German free-lance reporter Billy Six, was arrested by the Venezuelan government, and held on charges that allegedly include espionage. Here is what we know thus far.
Six entered the country legally, but was denied the press credentials necessary to work in Venezuela. During a sweep of a nightclub in the coastal town of Punto Fijo, police conducted a security sweep. As Six did not have his passport on hand, officers led him to his hotel to find it. The next day, his room was raided by a security team consisting of 15 officers, and he was jailed in Caracas’s notorious Helicoide prison, which also contains the headquarters of Venezuela’s intelligence service, the SEBIN.
Things are only getting worse for Maduro, with recent reports that he is on the verge of losing Venezuela’s most valuable external asset, Citgo, and increasing flows of refugees into Colombia and Brazil, and then onward throughout South America. Maduro and top officials have a clear strategy: maintain power and control at any cost.
To say that the Venezuelan regime is hardly welcoming to a free press would be an understatement. In February of 2017, the regime took the extraordinary step of banning CNN, one of the largest multinational news operation in Latin America, over a story alleging that Maduro and allies were issuing Venezuelan passports to Middle Eastern terrorist organizations and rogue regimes.
Chavez and Maduro have consistently pursued a strategy designed to shut down opposition newspapers, radio stations, and television channels, as they devote state resources to promoting government-sponsored socialist propaganda extolling the virtues of Chavismo.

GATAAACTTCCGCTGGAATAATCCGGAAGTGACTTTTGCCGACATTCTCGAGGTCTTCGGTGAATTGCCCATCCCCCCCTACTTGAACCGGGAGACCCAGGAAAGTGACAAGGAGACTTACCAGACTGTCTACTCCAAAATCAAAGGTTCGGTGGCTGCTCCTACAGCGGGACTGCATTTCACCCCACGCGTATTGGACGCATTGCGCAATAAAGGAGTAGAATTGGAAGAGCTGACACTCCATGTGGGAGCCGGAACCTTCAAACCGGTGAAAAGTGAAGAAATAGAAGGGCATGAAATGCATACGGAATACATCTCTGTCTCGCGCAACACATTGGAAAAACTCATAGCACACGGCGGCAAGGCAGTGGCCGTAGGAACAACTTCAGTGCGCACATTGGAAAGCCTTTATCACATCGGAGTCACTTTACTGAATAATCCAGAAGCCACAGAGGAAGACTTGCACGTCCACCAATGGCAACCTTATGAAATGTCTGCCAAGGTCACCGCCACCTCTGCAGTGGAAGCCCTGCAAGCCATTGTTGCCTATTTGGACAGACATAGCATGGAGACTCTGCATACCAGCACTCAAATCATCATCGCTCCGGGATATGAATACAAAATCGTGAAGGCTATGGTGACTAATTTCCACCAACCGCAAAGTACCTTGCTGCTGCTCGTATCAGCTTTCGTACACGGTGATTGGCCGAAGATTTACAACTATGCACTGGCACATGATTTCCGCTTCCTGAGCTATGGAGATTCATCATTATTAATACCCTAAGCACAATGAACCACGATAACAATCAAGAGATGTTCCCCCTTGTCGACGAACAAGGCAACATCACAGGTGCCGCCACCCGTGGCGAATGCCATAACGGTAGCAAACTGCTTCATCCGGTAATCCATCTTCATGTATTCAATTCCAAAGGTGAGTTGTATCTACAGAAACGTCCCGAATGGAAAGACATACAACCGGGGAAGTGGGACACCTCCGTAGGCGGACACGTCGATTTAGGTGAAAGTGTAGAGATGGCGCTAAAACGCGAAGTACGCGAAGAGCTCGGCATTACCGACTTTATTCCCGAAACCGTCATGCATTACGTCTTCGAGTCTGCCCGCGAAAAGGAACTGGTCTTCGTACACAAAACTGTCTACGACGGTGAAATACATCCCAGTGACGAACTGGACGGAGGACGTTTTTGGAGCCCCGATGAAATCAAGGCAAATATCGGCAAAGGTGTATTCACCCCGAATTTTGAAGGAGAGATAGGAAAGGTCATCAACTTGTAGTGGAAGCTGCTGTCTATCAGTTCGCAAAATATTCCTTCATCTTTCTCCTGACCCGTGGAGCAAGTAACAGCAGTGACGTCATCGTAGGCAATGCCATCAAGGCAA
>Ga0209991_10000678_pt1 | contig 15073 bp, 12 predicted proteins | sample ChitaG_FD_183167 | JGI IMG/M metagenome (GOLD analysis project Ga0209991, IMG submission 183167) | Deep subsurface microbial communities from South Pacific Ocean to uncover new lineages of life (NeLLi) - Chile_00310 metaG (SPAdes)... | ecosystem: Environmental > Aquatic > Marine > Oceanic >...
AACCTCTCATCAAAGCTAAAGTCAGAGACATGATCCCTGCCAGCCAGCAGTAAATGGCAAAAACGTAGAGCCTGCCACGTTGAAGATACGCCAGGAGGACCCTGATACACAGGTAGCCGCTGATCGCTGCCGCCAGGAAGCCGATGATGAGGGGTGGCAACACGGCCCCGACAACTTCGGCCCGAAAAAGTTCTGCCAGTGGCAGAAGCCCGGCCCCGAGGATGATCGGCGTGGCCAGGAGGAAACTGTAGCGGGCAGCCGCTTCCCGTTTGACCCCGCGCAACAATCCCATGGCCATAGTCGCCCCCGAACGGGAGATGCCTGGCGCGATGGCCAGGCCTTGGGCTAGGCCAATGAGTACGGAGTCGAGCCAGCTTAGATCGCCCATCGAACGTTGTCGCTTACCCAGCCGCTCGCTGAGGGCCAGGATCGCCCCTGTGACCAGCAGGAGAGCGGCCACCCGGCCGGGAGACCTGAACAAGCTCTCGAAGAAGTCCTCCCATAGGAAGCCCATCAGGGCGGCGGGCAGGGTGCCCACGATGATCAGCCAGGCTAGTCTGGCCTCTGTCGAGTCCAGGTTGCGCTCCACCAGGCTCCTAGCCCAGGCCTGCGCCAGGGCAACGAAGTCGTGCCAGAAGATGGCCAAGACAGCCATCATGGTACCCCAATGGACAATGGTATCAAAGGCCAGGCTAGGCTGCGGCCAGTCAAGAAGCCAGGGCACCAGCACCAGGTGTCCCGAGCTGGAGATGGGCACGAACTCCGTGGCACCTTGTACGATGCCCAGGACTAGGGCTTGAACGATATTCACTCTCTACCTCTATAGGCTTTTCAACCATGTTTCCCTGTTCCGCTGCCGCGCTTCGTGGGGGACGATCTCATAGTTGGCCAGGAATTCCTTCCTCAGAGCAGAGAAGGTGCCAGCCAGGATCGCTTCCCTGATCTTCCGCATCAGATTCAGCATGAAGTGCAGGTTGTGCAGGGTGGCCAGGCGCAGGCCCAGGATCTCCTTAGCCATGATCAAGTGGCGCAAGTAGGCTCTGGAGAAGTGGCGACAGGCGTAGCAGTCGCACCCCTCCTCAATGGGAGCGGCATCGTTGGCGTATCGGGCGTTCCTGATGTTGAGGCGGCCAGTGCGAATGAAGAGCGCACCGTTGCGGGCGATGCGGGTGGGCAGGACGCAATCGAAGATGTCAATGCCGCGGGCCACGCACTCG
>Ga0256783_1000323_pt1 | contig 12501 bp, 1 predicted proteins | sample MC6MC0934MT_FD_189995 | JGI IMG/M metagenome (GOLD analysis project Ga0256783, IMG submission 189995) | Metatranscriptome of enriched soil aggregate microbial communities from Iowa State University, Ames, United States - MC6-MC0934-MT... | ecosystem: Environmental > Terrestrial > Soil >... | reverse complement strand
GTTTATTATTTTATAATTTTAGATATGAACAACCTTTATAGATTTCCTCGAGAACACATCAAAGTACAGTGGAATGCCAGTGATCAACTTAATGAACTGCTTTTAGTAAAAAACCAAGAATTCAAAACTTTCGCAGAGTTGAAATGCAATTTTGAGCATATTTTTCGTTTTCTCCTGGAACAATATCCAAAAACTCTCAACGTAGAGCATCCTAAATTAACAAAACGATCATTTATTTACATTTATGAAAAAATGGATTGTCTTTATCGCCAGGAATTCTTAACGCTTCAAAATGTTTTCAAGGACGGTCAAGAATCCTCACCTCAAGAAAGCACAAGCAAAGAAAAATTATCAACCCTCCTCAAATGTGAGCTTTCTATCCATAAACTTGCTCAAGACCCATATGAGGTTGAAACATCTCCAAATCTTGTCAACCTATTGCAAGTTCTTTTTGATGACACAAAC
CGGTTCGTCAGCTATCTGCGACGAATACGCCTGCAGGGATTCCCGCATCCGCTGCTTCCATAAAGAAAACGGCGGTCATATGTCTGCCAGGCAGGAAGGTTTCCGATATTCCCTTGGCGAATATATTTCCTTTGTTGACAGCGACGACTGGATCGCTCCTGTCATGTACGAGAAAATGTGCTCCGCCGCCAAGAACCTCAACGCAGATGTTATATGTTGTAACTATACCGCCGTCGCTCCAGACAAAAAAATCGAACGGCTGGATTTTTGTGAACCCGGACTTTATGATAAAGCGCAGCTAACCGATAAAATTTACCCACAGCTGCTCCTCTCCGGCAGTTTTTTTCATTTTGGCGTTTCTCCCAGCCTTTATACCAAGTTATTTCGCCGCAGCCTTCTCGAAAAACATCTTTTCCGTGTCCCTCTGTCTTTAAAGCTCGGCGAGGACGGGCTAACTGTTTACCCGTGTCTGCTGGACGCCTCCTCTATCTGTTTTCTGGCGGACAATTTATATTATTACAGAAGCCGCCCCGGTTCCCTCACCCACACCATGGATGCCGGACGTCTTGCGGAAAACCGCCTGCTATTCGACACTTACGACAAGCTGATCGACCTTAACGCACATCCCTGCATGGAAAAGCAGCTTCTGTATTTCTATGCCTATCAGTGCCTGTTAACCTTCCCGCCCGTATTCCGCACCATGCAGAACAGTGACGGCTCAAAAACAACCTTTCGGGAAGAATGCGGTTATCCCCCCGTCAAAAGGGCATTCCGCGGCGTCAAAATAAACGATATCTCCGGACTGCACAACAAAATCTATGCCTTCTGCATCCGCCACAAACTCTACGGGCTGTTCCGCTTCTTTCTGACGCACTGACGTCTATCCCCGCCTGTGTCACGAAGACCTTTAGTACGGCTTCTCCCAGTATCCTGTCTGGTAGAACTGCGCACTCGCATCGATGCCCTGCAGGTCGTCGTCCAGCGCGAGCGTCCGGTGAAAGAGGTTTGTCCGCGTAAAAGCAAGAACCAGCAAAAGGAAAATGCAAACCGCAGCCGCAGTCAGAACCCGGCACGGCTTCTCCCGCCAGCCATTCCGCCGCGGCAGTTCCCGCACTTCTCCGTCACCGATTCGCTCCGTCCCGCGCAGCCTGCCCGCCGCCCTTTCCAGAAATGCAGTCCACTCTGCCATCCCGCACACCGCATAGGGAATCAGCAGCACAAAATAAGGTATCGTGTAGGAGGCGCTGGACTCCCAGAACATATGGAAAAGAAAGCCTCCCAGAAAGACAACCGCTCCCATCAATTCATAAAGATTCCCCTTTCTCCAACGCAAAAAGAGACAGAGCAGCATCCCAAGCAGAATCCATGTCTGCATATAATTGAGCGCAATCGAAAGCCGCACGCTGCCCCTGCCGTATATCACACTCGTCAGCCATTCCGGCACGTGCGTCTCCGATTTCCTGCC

Venezuela’s new Constituent Assembly, which is widely perceived as a coup against Venezuela’s legitimately elected National Assembly, recently passed a new law regulating so-called “hate speech” via the media, and has been described by government allies as a law designed to “broadcast messages aimed at promoting peace, tolerance, equality and respect.”
Six’s case has received little media attention or outpouring of sympathy from journalists. It’s quite plausible that this is a reflection of the fact that he works for right-wing publications. Six is no stranger to imprisonment, having spent time imprisoned in Syria while he was covering that nation’s brutal civil war. Helicoide is a rough prison, which is infamous for the death of opposition politician Fernando Alban there earlier this year.
The government claims that Alban hurled himself from a tenth story window in an act of suicide, but media reports have widely suggested that Alban was already dead before he hit the ground. Alban’s death was marked by riots and protests at a regime that has turned a once-prosperous nation into a hotbed of economic collapse, social unrest, and rampant crime and insecurity.
Maduro’s two most important neighbors, Colombia and Brazil, have both recently elected fierce opponents of his tyrannical regime. Both Ivan Duque and Jair Bolsonaro railed against Venezuelan socialism and frequently used Maduro as a punching bag on the campaign trail, although they came from completely different political origins: Duque won as the candidate of a coalition of center-right parties backed by former right-wing president Alvador Uribe; Bolsonaro, on the other hand, had virtually no party infrastructure or support, and rocketed to the top of the polls with a tough anti-crime and corruption message.
It is completely within the realm of possibility to think that the Colombian and Brazilian electorates, who can see first-hand the effect of Maduro’s disastrous policies, had Venezuela in mind when they cast their ballots.
Freedom of speech and freedom of the press are gone in Venezuela, and only a few brave foreign souls such as Mr. Six dare to venture to the chaotic country to report on what is really taking place on the ground. For that, Mr. Six deserves our appreciation and commendation.